Support growing for consumer watchdog

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Support growing for consumer watchdog

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With the Tongyang Group crisis leaving almost 50,000 investors at risk of losing their money, the Financial Services Commission’s earlier-announced plan to set up an independent agency dedicated to protecting individual investors is gaining political support.

Last Friday, Representative Kang Seog-hoon of the ruling Saenuri Party introduced a bill that would separate the role of consumer protection from the Financial Supervisory Service and establish an independent financial consumer protection agency.

The bill would give the new agency the same authority as the FSS, putting the protection agency in charge of monitoring financial institutions’ businesses, arbitrating financial disputes and educating consumers about financial products.

“The country’s current monitoring system has overly focused on managing the soundness [of financial institutions] rather than protecting financial consumers,” Kang said. “This bill was proposed to root out unfair business activities by financial institutions and enhance the rights of consumers.”

In a statement, Kang also said that since the Asian financial crisis of the late 1990s, Korea’s financial monitoring system has centered around ensuring the soundness of financial institutions like banks and insurance companies, but not so much monitoring unfair business practices by financial institutions from a standpoint of investors and depositors.

“Financial consumers have constantly been victims of unfair business practices by financial institutions, especially in the course of selling derivative products like savings banks’ subordinate security bonds and currency derivatives,” the lawmaker said. “Most recently, we also saw unfair selling practices by Tongyang Securities when it sold commercial paper and corporate bonds to retail investors. All these examples show the limits of our current financial monitoring system.”

Kang also noted that since the 2008 global financial crisis, many advanced countries like the United States and the U.K. have focused on overhauling their financial systems in ways that better protect financial consumers.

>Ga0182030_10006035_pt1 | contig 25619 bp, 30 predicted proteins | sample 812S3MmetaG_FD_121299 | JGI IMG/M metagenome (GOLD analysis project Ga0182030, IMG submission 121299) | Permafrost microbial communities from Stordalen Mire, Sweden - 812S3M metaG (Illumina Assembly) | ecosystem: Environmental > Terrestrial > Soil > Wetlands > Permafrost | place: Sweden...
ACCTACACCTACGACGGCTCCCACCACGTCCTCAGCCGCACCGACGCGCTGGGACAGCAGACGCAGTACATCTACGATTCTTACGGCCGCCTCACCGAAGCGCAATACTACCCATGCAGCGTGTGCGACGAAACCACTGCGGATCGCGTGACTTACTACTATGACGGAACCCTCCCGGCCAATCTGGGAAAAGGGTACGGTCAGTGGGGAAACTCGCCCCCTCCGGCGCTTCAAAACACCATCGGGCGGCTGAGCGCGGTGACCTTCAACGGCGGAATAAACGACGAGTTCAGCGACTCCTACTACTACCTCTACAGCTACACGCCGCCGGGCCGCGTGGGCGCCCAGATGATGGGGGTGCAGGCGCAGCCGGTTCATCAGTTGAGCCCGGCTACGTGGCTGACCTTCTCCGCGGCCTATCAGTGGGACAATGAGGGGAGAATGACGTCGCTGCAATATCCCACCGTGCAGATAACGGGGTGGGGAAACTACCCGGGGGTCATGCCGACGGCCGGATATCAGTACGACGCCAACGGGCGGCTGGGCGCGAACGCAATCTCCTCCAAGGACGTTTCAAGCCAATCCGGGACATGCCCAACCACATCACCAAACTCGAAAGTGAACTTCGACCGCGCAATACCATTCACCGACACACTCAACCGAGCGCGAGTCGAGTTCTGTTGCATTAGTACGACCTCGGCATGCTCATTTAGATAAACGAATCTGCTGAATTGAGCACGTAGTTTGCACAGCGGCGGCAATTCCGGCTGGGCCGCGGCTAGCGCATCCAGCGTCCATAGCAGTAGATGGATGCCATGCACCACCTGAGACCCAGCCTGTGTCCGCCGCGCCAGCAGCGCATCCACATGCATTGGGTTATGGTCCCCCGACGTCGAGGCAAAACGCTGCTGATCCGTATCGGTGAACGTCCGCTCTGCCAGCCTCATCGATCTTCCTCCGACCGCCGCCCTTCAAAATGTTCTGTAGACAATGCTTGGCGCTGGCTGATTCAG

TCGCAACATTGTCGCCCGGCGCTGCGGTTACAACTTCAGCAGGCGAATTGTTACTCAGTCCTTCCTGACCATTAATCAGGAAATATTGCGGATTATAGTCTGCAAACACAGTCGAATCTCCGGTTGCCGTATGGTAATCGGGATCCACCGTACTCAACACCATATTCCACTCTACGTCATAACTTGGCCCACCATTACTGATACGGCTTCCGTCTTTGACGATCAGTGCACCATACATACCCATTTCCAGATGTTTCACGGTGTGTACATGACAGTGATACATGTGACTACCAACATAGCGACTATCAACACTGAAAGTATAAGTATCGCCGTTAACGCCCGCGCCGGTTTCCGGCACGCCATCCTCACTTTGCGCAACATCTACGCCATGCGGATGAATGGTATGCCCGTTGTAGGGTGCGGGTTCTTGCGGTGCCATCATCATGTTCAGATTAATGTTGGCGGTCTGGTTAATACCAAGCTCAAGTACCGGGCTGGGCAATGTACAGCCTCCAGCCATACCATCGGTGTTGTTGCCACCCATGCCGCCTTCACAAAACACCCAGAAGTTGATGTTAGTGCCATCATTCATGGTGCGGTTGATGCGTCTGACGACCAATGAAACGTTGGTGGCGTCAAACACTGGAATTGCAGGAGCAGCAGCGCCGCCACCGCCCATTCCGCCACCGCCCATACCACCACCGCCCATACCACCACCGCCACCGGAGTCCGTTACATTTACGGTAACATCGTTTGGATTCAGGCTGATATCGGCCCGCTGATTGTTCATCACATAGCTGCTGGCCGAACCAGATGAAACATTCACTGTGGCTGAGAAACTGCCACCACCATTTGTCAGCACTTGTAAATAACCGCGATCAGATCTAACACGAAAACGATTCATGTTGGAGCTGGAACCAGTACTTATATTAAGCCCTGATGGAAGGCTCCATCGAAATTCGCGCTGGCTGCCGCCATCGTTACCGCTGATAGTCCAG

“This bill is in line with global trends,” Kang said.

Kang’s reform bill mirrors the reform plans announced in July by the FSC, the country’s top financial regulator, which included splitting the FSS into two by setting up a Financial Consumer Protection Agency.

President Park Geun-hye reportedly instructed the FSC to include measures to enhance consumer protection, and her administration’s financial and economic policies have largely been focused on supporting the financially vulnerable, as well as small and midsize enterprises. For instance, her administration also introduced a debt relief program called the National Happiness Fund, intended to lower household debt burdens.

“The [consumer] agency will be in charge of supervising the overall financial industry, including banking, insurance, financial investments and credit card businesses,” the FSC said in a statement. “It will be responsible for arbitrating financial claims and disputes, providing financial education, establishing infrastructure for information provision, supporting financially vulnerable consumers and supervising sales of financial products.”

With lawmakers demonstrating increased support for these changes, the creation of the new agency is expected to speed up and begin next year, as soon as the second quarter.

The Financial Supervisory Service fiercely opposed the proposed split at first, but since support has built for the change, the FSS has slightly backed off and is keeping quiet for now.

Some civic groups are against the new agency, complaining that there are already too many organizations involved in overseeing the financial industry, creating excessive inefficiencies and wasting money. Instead of a new consumer protection group, they are calling for the FSS to merge with the FSC to increase operational efficiency.

The groups cited the case of the FSC delaying the enforcement of a financial law that banned securities companies from selling junk-rated corporate bonds and commercial paper from their affiliates to help them raise funds. The law was supposed to take effect in July, but was postponed by three months last week. The FSC made the decision even though the FSS had reportedly been aware of Tongyang Securities selling bad bonds to retail investors as far back as July.

Financial institutions are also opposed to the plan as it will increase the number of monitoring agencies they need to report to.

“We would admit the need for an agency that protects financial consumers, but from the point of view of a financial institution, we will have to cope with the FSC, the FSS and now the new agency,” said a financial industry official.



BY LEE EUN-JOO [angie@joongang.co.kr]

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